Page 45 Review by Stephen
"Everyone kills, little brother.
"They even kill their dreams.
"And you have waited too long."
Everything is ending: life and afterlife, birth and rebirth. Eternity will be extinguished because Morpheus made a mistake born of compassion. When he failed to cauterise the chaos in time the universe itself went mad.
He has one last Hope and an unexpected ally. But then what greater driving force is there than the will to live?
Neil Gaiman returns to SANDMAN with a prequel which is integral and reminiscent in so many ways of Alan Moore's PROMETHEA whose metaphysical musings on the nature, power and achievements of the human imagination weren't just illustrated but illuminated by one of comics' most inventive artists, J.H. Williams III. Once more Williams brings his very best to bear on a script which would have overwhelmed many others and sheds the most spectacular light on some pretty dark matter.
SANDMAN Synopsis: Morpheus is the Lord of Dreams, his family are The Endless. Each of them is older than you can comprehend, though some are older than others. They are as gods to mortals, though they can surely die, and they change as we change for they are aspects of our everyday existence. Drawing on so many elements of prior mythologies, this was one of the 20th Century's very best comics and Neil Gaiman's prose readers will love it.
In a story which leads straight into the original book, SANDMAN VOL 1: PRELUDES AND NOCTURNES, long-time devotees will discover so many answers to questions they may not have realised existed. For example, if Destiny holds in his hands the book of everything that was, is, and ever will be, then who gave that legacy to him? Who gave birth to the Endless? You will finally meet Morpheus' mother and you will meet his father. So will Morpheus, after such a long time. Their last encounters didn't necessarily end too well. Parents and their children, eh?
You'll meet Delirium when she was once known as Delight. Indeed, you'll meet all of The Endless once again but before you first did so. Including the one they don't speak of who went away.
I promise you a complete and satisfying pay-off during the fourth, fifth and sixth chapters regarding the siblings, their relationships with each other, themselves ("Despair is now another aspect of herself") and with those who gave birth to them. Their parents have very specific names and very specific roles and they both make so much sense.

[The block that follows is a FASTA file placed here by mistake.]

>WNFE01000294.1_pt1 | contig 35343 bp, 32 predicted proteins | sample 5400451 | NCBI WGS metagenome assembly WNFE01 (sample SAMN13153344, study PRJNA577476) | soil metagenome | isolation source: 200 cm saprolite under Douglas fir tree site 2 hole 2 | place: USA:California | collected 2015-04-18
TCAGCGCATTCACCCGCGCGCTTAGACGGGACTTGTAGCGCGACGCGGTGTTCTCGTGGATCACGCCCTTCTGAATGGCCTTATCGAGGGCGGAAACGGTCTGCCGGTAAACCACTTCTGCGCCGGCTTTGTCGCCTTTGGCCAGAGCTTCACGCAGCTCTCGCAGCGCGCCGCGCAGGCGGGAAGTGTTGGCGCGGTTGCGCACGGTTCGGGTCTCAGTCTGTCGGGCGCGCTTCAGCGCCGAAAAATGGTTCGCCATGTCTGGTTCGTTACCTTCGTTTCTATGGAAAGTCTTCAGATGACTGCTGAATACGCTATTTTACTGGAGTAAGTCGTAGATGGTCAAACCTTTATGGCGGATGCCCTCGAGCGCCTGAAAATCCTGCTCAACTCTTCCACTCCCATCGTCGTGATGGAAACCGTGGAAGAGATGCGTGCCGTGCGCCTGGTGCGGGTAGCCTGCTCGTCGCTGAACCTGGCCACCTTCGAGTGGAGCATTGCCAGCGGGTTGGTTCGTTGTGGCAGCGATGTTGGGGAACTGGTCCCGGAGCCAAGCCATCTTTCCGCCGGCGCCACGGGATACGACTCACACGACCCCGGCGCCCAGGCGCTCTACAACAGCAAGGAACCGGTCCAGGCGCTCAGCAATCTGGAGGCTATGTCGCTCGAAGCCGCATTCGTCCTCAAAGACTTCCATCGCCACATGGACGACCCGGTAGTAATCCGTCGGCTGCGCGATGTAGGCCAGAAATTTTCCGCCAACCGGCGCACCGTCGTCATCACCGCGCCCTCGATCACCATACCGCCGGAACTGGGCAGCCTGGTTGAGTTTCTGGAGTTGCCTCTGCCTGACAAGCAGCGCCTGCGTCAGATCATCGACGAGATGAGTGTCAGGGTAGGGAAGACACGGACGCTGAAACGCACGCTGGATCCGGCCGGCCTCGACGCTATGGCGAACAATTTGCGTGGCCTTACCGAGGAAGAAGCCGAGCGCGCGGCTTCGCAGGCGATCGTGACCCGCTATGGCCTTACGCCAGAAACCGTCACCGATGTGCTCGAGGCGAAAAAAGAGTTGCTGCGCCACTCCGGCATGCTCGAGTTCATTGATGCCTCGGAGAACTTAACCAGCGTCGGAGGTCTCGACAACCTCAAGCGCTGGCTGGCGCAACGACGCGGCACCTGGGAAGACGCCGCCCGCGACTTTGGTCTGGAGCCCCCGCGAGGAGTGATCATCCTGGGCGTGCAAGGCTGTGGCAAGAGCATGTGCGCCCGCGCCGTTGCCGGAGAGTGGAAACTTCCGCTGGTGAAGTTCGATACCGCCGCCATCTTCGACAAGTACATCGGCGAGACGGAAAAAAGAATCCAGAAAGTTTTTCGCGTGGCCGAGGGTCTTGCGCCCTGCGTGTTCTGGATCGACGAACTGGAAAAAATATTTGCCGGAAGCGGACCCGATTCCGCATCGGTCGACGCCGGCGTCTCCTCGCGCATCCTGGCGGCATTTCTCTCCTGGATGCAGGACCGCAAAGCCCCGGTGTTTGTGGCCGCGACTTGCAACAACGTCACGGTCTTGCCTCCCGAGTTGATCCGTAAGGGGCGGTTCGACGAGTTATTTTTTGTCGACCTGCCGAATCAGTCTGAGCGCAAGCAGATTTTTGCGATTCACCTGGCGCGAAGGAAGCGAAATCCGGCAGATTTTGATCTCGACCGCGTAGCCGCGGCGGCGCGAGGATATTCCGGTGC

But perhaps most satisfying is the further exploration of Morpheus. Both of his nature as Dream itself...
"It is the nature of Dreams, and only Dreams, to define Reality."
... and as an individual, and how that impacts, has impacted and will impact on his role, both here and hereafter.
"Am I always like this?"
"Self-satisfied. Irritating. Self-possessed, and unwilling to concede centre stage to anyone but myself."
"I believe so, yes. In my experience."
And he of all people should know.
I'd love to about talk responsibility which is key both here and throughout SANDMAN and specifically about someone whom Dream deems his self-serving opposite in that respect. I'd like to talk about promises too which are not unconnected, but I made you a promise and I keep them.
As for this comic's exquisite beauty, I remind you of the most inspired choice of artists imaginable in J.H. Williams III.
Like Will Eisner, Jim Steranko and Dave Sim, Williams truly experiments when constructing individual pages or sequences of pages from the most unusual, often organic panel compositions which are additionally apposite to the proceedings. As in, you'll be presented with a defiant predator on the prowl through panels constructed from teeth when teeth are both that protagonist's signature aspect and the enamelled elements between which he literally perceives what surrounds him. You'll see!
Then, like David Mazzucchelli, within and beyond that backbone Williams also ensures that as many constituent components of comics storytelling as possible serve the story itself.
Please don't think that colour artist Dave Stewart of lettering legend Todd Klein have been slacking, either.
You'll relish being astonished by Williams', Stewart's and Klein's contributions while immersing yourself in this book. That's all you could really want. But when you turn to this edition's considerable back-matter material including interviews with the artistic orchestra and composer Neil himself, you will surely need to reacquaint yourself with that misplaced mandible currently residing on your carpet.
Such are the elaborate lengths they all went to achieve specific effects for individual sequences as a team that you will wonder no longer why this series took so long to materialise before you as one of the pinnacles of comics' construction.
As I always say on the shop floor when a project's delayed, quality is worth the wait. No one wants to read something cobbled together without caring for the sake of a corporate cash-cow. No one wants their treasured dreams diluted by the shoved-out second-best when what we desire above all is a comic which lives up what we once loved.
Prepare to have your expectations exceeded.
You will travel through time and you will travel will space, as will Morpheus himself. If not of his own volition. That's how this begins and that's how it ends, which is where it all began in the first place.
"And I am pulled halfway across the universe in one fraction of forever, with a pain that feels like birth
Don't miss the epilogue. *shivers*